"Sports federations are particularly prone to corruption," Transparency International’s Miklos Marschall, who attended the sixth Conference of the States Parties to the UN Convention against Corruption underway in Russia’s St. Petersburg, said. "There is virtually no oversight and they are often run by people who have been in office for decades. This encourages crony networks."
He added that corruption in sport has been fueled by the advent of global television rights that generated huge amounts of money in fees.
To address corruption across all spheres of government, more than 170 countries have signed the UN Convention against Corruption (UNCAC), the first ever global document of its kind.
Berlin-based Transparency International serves as a secretariat for the UNCAC Coalition, an international umbrella group representing more than 300 civil society organizations.
This year’s meeting of UNCAC signatories to assess the implementation of the Convention is taking place in the Russian city of St. Petersburg.
Publicly registering the true ownership of shell companies will help curb illicit financial flows that feed terrorist networks, the deputy managing director at Transparency International, a global anti-corruption movement, told Sputnik.
Miklos Marschall, who attended the sixth Conference of the States Parties to the UN Convention against Corruption underway in Russia’s St. Petersburg, said that "dirty money" circulated around the world and some of it would end up financing terrorism.
"The only antidote to this is greater transparency and the willingness of countries and institutions to enforce the proper checks on where the money is coming from," he said.
The UN Office on Drugs and Crime estimates that the Afghan-based Taliban militant group obtains some $200 million a year through corruption schemes.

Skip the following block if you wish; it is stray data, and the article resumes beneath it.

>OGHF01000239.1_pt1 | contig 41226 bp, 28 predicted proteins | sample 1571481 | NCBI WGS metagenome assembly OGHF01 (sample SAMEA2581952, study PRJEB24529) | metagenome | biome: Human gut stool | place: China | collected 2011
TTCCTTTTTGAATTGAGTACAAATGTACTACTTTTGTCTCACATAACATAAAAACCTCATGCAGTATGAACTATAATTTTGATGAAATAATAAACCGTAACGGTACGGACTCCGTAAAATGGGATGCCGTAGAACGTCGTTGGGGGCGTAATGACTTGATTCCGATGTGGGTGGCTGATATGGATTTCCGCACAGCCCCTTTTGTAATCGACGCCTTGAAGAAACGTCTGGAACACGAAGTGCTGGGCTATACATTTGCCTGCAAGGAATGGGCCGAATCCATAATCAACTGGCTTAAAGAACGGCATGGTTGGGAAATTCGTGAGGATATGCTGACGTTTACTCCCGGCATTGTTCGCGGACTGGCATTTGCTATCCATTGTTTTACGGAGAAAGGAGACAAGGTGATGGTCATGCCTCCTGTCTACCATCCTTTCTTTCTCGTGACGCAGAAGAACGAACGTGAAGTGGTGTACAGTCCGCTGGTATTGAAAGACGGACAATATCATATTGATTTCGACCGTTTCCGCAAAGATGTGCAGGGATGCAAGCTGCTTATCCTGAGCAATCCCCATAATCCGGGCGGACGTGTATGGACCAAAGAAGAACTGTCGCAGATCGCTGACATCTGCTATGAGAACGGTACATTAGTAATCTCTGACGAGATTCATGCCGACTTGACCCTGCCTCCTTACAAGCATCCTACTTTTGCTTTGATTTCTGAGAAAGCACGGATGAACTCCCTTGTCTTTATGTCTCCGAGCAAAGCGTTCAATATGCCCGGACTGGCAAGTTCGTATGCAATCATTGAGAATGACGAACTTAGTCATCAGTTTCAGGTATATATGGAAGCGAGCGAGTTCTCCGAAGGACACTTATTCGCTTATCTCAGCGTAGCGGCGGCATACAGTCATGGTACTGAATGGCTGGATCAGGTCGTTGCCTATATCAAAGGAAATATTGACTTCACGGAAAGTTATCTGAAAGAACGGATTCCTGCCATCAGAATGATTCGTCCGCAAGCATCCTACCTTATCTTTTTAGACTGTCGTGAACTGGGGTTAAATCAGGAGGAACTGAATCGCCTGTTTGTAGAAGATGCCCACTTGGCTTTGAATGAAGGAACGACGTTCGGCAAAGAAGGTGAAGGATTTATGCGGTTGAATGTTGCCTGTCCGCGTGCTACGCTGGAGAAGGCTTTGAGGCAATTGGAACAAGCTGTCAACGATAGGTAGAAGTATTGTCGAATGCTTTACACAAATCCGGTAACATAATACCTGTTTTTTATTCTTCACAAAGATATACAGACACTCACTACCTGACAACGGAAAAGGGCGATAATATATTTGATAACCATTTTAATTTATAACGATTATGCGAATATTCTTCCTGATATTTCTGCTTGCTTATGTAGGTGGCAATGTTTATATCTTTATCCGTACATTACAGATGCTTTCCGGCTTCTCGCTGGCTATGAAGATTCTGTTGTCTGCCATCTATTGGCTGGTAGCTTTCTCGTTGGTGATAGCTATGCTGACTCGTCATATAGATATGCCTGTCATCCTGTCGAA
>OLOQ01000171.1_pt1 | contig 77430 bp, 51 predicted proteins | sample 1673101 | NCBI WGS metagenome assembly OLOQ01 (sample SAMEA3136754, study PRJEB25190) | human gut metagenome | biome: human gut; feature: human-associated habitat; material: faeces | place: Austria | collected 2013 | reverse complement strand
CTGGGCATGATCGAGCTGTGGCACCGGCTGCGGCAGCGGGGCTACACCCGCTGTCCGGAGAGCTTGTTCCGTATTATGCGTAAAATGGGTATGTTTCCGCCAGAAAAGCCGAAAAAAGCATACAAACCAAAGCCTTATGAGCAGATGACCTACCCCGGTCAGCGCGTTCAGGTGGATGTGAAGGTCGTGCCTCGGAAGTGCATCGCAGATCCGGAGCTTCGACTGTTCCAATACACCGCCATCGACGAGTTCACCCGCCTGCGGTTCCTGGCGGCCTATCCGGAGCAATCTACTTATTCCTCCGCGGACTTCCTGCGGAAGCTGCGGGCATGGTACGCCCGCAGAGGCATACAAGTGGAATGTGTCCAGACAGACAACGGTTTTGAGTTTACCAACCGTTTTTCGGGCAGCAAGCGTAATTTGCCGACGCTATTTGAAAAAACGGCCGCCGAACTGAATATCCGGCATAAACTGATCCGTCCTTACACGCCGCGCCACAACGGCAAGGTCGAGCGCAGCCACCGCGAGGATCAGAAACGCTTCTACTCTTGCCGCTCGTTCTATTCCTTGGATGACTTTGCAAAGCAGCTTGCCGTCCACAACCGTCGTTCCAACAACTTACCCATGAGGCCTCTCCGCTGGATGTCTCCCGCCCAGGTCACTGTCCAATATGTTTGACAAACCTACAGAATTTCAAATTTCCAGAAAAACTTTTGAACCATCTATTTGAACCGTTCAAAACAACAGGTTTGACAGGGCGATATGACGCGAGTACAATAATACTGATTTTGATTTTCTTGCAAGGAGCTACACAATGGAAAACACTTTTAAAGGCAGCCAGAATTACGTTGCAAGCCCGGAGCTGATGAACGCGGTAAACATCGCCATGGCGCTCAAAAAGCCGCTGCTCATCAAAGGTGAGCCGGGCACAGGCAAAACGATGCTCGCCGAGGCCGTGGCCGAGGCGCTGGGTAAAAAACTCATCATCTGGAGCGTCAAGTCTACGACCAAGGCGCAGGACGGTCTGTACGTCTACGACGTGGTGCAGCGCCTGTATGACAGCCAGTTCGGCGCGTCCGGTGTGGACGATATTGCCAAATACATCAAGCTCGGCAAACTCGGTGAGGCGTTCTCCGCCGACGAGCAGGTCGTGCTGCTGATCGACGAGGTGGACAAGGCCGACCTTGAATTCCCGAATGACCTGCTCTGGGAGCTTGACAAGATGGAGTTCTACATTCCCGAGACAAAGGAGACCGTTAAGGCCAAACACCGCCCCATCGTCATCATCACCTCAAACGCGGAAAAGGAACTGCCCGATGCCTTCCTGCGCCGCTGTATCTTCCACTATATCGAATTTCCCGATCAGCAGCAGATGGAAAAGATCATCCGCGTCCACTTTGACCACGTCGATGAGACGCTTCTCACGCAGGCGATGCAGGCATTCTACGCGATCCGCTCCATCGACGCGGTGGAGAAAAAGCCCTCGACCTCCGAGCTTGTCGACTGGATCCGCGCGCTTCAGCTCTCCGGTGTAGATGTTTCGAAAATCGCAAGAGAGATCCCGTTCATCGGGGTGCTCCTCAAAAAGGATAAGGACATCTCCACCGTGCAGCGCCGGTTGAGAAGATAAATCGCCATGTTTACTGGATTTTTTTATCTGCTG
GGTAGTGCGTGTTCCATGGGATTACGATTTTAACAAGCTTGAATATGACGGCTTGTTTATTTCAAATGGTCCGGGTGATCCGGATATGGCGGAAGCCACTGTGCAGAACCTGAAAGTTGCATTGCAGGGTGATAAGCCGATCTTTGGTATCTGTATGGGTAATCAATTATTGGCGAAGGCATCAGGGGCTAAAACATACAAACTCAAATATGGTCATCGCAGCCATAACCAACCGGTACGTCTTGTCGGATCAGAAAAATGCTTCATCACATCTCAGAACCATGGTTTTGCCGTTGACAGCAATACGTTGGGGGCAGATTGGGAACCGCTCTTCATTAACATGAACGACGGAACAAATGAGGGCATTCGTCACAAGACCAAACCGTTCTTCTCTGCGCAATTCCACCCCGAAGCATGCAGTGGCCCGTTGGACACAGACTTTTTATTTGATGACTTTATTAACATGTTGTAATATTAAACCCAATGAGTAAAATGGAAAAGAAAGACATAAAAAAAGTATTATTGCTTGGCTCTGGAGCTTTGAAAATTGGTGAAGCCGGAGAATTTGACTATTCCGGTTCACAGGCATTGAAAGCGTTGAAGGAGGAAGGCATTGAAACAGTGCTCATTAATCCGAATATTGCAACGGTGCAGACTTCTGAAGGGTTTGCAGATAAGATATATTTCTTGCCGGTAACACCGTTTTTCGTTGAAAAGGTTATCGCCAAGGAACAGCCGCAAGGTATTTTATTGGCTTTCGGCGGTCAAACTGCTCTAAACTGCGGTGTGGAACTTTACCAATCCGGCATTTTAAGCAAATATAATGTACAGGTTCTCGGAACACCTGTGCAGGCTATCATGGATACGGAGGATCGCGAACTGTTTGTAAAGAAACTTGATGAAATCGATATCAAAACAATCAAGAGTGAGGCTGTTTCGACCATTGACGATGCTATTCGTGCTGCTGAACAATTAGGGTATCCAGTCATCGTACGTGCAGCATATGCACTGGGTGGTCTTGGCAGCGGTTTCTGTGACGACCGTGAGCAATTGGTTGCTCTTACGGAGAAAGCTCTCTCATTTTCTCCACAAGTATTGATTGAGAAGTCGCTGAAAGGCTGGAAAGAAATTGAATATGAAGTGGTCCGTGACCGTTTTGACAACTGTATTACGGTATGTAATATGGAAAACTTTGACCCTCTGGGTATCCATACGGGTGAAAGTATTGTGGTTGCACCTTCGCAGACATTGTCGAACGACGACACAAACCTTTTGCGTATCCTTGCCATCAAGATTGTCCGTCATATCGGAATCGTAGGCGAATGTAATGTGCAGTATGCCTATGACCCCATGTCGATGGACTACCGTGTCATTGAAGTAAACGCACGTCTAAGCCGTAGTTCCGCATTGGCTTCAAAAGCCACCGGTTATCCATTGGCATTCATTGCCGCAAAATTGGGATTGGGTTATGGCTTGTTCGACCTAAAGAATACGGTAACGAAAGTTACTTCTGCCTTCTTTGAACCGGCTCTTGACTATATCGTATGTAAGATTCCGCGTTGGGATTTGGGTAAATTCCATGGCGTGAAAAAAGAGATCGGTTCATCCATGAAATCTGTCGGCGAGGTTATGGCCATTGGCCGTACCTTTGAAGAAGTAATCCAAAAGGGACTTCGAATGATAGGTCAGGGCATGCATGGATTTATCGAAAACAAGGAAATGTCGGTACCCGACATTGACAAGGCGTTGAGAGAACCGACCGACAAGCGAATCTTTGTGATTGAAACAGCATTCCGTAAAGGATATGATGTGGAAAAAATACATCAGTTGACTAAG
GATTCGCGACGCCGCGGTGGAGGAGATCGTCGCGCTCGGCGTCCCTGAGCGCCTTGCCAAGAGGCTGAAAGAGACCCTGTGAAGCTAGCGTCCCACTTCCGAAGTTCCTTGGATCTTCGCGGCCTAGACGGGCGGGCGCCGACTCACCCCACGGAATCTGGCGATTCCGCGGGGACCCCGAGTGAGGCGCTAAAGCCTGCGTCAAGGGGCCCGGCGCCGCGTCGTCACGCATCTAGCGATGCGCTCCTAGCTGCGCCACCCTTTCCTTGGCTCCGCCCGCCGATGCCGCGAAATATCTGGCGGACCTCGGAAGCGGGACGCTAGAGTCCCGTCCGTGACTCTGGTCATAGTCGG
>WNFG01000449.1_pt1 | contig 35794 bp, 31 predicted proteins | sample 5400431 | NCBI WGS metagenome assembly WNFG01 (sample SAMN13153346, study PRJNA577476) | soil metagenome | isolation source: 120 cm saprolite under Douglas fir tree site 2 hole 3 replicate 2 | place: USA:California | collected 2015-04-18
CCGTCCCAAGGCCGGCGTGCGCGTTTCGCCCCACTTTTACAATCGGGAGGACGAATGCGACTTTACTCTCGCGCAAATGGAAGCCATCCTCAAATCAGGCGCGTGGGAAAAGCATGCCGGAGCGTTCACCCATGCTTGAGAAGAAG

It is for this reason that Transparency International, the de facto secretariat for the coalition of 300 nonprofits promoting the UN Convention against Corruption (UNCAC), has been advocating the introduction of public registers of who really owns the assets in shell companies, near-defunct firms used by thriving companies to hide money offshore.
Civil society organizations find it increasingly difficult to operate around the world due to the tightening grip of authorities, the deputy managing director of Transparency International, a global anti-corruption movement, told Sputnik.
"We are very concerned about the shrinking space for civil society organisations around the world and that includes anti-corruption organisations," Miklos Marschall, who attended the sixth Conference of the States Parties to the UN Convention against Corruption underway in Russia’s St. Petersburg, said.
Over 90 countries, including China, Hungary, Zimbabwe, Kuwait, Cameroon and Russia, have introduced measures to limit the work of civil society, he added.
In 2012, the Russian parliament adopted a law requiring NGOs that are engaged in political activities and that receive funding from abroad to register as "foreign agents" and to label all their publications as such.
The United States, in particular, has been worried by the law that designated several US-based foundations as "foreign agents," including the controversial National Endowment for Democracy, which is funded primarily through annual grants from the US Congress.
Russian President Vladimir Putin said it that the 2012 law was needed to limit direct and indirect foreign interference and lobbying in the country. The Russian Prosecutor General’s Office said that the legislation conceived to protect the country's constitutional framework and political decision-making from foreign influence.